Soapbox

Cameras aren’t a guarantee against police excessive force

In this Oct. 20, 2014, frame from dashcam video provided by the Chicago Police Department, Laquan McDonald, right, walks down the street moments before being shot by Officer Jason Van Dyke. Van Dyke, who shot McDonald 16 times, was charged with first-degree murder last November.
In this Oct. 20, 2014, frame from dashcam video provided by the Chicago Police Department, Laquan McDonald, right, walks down the street moments before being shot by Officer Jason Van Dyke. Van Dyke, who shot McDonald 16 times, was charged with first-degree murder last November. Chicago Police Department file

Law enforcement agencies throughout the nation are looking to video cameras to deter misconduct by officers after the widely reported cases of excessive force against African Americans.

The reasoning: Officers will be less likely to use excessive force, either out of fear of punishment or of exposure to the community, if their actions are recorded on camera.

But research I conducted in collaboration with Sacramento law enforcement agencies contradicts this assumption. Worse, my research shows that video surveillance may actually promote more aggressive actions by officers, and increase the risks faced by African Americans.

Between 2003 and 2010, I analyzed data on almost 200,000 traffic stops by Sacramento County sheriff’s deputies, one of the largest studies of police video technology to date. During this period, high-resolution cameras were gradually installed in patrol cars, allowing me to compare their effect on deputies’ actions.

Overall, roughly 22 percent of drivers stopped were African American, more than twice their representation in the driving-age population of Sacramento County. Contrary to expectations, the presence of a video camera did not reduce the likelihood that African Americans would be pulled over.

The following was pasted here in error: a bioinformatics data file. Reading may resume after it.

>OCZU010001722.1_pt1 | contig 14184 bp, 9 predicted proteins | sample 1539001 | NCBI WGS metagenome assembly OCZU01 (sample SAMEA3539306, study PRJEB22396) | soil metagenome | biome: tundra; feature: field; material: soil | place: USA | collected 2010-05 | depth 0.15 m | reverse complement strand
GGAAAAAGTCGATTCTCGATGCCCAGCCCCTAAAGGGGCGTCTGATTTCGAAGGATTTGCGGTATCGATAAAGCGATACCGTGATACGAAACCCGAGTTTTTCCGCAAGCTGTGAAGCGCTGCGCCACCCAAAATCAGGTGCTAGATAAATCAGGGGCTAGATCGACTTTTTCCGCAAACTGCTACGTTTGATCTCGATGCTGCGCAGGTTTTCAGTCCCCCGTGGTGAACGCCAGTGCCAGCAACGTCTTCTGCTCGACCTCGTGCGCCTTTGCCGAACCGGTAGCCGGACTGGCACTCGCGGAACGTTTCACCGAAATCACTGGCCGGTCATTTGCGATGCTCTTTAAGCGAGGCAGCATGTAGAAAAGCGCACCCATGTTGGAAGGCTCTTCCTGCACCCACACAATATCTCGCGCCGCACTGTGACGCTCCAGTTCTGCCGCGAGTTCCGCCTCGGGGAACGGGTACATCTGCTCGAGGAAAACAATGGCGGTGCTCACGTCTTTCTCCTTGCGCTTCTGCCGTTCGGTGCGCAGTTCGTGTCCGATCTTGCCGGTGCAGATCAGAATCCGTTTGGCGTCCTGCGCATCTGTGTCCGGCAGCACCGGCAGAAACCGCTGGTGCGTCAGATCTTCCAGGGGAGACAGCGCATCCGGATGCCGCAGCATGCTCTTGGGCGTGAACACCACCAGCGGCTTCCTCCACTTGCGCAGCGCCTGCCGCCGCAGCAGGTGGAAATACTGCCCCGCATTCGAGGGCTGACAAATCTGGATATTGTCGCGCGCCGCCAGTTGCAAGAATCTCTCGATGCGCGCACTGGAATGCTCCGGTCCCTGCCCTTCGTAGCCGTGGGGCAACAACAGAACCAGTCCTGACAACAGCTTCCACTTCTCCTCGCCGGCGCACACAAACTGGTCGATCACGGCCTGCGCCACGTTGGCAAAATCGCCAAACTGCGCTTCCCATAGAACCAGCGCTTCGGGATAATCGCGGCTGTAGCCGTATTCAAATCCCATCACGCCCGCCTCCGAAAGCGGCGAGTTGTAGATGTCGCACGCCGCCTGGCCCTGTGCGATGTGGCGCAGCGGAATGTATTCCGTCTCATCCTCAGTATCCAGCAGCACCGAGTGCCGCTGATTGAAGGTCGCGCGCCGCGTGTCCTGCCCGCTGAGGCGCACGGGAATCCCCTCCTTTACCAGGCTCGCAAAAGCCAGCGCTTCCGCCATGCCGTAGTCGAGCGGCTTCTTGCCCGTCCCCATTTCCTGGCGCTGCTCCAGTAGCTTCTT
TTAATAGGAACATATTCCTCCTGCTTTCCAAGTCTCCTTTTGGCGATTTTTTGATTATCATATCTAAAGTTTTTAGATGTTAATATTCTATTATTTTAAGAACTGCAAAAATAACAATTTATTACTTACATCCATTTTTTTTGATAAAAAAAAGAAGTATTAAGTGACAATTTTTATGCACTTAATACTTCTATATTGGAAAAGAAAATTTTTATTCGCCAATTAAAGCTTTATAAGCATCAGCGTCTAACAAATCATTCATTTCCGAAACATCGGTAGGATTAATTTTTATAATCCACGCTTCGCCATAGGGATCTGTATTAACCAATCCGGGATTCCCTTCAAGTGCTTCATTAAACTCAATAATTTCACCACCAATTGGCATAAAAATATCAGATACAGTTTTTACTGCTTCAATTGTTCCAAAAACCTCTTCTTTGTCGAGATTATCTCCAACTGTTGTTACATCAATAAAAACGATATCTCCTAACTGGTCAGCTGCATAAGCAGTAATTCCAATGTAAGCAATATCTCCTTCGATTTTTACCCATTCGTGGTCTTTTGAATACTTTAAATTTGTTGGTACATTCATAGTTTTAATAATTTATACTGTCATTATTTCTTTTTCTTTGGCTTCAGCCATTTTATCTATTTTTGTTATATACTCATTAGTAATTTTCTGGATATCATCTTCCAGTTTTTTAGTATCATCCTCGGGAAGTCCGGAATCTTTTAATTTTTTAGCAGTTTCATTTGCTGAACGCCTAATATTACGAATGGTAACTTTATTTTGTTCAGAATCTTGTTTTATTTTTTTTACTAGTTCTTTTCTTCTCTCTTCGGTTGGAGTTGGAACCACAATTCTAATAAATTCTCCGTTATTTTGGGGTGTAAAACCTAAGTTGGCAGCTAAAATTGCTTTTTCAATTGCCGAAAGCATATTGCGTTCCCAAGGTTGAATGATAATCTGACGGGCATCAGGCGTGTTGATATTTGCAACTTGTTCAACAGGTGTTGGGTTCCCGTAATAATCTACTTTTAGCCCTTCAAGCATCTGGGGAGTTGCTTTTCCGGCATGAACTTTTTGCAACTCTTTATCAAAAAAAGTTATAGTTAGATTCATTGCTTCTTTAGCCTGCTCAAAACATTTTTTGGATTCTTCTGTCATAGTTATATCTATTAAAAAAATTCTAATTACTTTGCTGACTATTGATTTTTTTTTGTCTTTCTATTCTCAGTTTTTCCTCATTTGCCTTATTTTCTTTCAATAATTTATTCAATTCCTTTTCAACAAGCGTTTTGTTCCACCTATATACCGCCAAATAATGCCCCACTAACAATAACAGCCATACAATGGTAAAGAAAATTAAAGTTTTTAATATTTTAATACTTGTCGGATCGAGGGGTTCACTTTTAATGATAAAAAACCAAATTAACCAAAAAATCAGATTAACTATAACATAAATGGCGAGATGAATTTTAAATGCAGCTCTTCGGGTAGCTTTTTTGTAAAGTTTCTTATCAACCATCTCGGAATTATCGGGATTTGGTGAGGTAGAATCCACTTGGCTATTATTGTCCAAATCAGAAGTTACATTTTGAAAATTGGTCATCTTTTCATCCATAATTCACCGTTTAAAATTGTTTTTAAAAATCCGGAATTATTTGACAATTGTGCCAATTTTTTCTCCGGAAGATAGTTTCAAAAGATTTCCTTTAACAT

What happens during a traffic stop can be more important than just being detained. A driver, for example, may perceive an officer’s request to search his person or car as an aggressive act. In the study, African American drivers had a 25 percent chance of being searched, compared with 18 percent for whites – and the presence of a camera increased the chances of a search for blacks.

The length of a traffic stop can also be a measure of officer intrusiveness. About 15 percent of stops I studied lasted 30 minutes or longer. In stops that were videotaped, 14 percent of African American drivers were detained for 30 minutes or longer, compared to 10.5 percent of white drivers.

A smaller study in collaboration with the Sacramento Police Department produced similar findings. Of the stops made by officers without cameras in their vehicles, 23 percent were of African Americans. Among stops made by officers with cameras, 31 percent were of African Americans.

The reasons why Sacramento officers under video surveillance continued to stop a higher percentage of African American drivers and subjected them to more intrusive procedures aren’t clear. What’s clearer is that video cameras are not a panacea for potentially biased policing, though they can play an important role in prosecuting police violence.

Reducing conflict between police and communities will require something more than cameras – trust and collaboration. Toward this end, police departments in Los Angeles, San Francisco and elsewhere have launched mediation programs that put community members and officers face to face to discuss complaints. These programs may not always result in agreements or handshakes, but the human contact they encourage can contribute more to a solution than video surveillance.

Howard P. Greenwald is a professor at the Sol Price School of Public Policy at the University of Southern California. He can be contacted at greenwa@usc.edu.

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